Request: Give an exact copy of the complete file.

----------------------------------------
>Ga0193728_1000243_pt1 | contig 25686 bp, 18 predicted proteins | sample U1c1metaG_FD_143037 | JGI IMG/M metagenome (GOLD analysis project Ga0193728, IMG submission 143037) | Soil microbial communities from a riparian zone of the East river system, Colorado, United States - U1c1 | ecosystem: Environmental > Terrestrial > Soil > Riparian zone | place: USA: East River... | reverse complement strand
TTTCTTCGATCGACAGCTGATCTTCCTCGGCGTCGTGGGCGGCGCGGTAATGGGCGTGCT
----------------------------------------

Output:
>Ga0193728_1000243_pt1 | contig 25686 bp, 18 predicted proteins | sample U1c1metaG_FD_143037 | JGI IMG/M metagenome (GOLD analysis project Ga0193728, IMG submission 143037) | Soil microbial communities from a riparian zone of the East river system, Colorado, United States - U1c1 | ecosystem: Environmental > Terrestrial > Soil > Riparian zone | place: USA: East River... | reverse complement strand
TTTCTTCGATCGACAGCTGATCTTCCTCGGCGTCGTGGGCGGCGCGGTAATGGGCGTGCT